More than one in seven gas stations in Greece, or 15 percent, deliver less fuel to their customers for their money, according to a university study, while another report showed that hikes in the special consumption tax on fuel will likely mean that the revenue target will not be met next year.
The survey by the National Technical University of Athens found that the average rate of cheating on fuel quantities was 2-3 percent – not including the legal discrepancy of 0.5 percent – while there were cases where motorists got as much as 9 percent less fuel that what they paid for. The majority of these incidents, meanwhile, were observed at stations with cheaper gas prices.
Professor Evripidis Lois, who led the NTUA survey, stressed that the Finance Ministry should be aware of these figures, as the data are fully recorded via the inflow-outflow system. Although this technology has been installed in at least 95 percent of the country’s gas stations since July 2015 – at a cost of over 90 million euros – it remains under-used due to staff shortages at the General Secretariat for Information Systems.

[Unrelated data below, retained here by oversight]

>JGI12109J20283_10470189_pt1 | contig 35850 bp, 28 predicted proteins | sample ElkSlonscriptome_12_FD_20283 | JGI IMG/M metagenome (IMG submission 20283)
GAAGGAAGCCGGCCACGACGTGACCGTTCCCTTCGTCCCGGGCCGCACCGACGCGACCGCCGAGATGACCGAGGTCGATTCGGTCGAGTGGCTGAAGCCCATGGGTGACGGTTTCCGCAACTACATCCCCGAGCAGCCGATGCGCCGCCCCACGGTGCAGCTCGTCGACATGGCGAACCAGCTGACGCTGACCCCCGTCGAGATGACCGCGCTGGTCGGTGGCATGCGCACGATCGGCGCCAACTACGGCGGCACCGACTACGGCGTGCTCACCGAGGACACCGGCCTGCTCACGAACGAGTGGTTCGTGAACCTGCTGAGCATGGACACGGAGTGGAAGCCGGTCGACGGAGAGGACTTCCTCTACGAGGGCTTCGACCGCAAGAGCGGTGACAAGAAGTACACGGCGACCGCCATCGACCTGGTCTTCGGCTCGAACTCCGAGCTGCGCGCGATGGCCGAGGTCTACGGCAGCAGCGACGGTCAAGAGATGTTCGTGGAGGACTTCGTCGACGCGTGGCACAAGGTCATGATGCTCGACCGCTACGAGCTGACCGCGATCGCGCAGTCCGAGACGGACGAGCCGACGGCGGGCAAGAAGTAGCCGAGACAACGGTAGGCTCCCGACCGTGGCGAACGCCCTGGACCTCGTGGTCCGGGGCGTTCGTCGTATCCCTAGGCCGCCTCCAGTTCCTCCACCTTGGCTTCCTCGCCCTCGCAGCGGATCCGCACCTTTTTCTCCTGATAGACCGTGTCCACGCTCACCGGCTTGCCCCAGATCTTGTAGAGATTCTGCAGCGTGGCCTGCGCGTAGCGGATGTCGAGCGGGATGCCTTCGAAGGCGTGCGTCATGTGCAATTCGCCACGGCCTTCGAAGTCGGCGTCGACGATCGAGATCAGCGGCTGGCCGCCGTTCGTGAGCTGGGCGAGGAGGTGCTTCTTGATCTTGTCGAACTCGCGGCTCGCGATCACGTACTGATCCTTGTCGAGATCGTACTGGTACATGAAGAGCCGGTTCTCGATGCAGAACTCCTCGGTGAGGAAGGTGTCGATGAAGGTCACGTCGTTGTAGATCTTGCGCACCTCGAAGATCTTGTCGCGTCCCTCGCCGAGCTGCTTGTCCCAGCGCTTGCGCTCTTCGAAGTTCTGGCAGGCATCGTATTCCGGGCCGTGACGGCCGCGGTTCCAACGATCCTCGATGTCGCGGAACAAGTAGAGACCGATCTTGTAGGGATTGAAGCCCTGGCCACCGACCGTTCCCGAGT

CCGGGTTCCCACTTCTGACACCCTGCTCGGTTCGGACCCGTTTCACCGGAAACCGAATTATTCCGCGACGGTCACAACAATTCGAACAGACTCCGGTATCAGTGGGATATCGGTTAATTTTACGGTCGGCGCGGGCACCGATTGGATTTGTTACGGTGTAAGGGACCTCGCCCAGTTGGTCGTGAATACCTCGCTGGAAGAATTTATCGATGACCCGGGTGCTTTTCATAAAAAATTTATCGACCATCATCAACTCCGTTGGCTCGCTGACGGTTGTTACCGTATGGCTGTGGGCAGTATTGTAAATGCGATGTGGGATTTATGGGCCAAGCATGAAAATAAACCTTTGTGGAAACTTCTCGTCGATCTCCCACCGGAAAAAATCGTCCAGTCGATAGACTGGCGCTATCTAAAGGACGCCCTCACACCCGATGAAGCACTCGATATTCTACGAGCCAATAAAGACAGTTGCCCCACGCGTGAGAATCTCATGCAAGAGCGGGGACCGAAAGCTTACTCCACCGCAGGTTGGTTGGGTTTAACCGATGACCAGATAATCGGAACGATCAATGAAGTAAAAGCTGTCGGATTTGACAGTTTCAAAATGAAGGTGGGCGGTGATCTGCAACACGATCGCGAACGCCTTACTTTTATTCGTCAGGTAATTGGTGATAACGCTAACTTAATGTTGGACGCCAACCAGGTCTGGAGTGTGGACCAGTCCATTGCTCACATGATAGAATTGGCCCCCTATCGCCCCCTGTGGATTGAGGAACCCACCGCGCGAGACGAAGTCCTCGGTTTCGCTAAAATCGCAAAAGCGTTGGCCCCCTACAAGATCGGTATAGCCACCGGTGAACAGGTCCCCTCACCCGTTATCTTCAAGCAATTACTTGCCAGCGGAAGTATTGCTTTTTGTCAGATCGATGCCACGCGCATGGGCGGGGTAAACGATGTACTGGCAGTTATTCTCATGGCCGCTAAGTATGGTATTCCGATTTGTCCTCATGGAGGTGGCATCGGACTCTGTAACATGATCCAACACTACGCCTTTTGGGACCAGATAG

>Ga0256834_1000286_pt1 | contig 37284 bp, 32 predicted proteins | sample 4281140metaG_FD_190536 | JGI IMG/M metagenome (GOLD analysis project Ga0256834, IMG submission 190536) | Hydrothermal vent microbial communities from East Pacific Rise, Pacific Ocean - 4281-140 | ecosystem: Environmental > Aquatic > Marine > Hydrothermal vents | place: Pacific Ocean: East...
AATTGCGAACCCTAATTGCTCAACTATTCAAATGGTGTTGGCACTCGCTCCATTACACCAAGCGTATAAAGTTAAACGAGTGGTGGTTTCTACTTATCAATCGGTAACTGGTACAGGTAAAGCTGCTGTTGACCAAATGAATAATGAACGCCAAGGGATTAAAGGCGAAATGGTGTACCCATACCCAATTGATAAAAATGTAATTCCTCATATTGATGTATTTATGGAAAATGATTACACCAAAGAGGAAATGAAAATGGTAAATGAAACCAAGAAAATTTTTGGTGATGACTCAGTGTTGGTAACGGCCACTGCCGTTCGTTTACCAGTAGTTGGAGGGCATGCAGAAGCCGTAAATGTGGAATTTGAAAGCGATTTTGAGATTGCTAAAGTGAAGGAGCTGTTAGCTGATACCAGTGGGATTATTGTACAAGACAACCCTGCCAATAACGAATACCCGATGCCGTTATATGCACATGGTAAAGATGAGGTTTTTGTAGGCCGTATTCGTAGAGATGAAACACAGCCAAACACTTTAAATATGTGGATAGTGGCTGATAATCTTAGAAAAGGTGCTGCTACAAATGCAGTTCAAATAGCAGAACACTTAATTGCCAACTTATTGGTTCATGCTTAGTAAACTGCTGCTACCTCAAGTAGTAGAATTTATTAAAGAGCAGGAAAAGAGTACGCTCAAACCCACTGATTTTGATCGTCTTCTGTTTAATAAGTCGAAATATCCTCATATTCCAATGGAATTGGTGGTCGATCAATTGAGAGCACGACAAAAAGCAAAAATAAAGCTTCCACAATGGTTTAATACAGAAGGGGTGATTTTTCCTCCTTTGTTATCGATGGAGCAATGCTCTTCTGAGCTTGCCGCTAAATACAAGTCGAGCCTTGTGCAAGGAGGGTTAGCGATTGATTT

Such violations, as well as excessive taxation, are the main problems being faced in the market, which shrank by 37 percent that between 2009 and 2013, according to a report by the union of fuel trading companies (SEEPE). During the presentation of the report on Monday, union representatives stressed the need for improvements in legislation on combatting the illegal fuel trade and called for more on-site inspections.
Violations, they warned, will only increase once the special consumption tax goes up from January 1, 2017, leading to unfair competition in their sector.
Another study, presented on Monday by the Foundation for Economic and Industrial research (IOBE), showed that the upcoming fuel tax hike by 0.04 euros per liter on gasoline, 0.10 euros on diesel and 0.065 euros on heating oil, will reduce the added value of the industry for the economy by some 530 million euros per year. It will also lead to a reduction in employment by 10,700 jobs and slash revenues from taxes and levies by 178 million euros, IOBE said.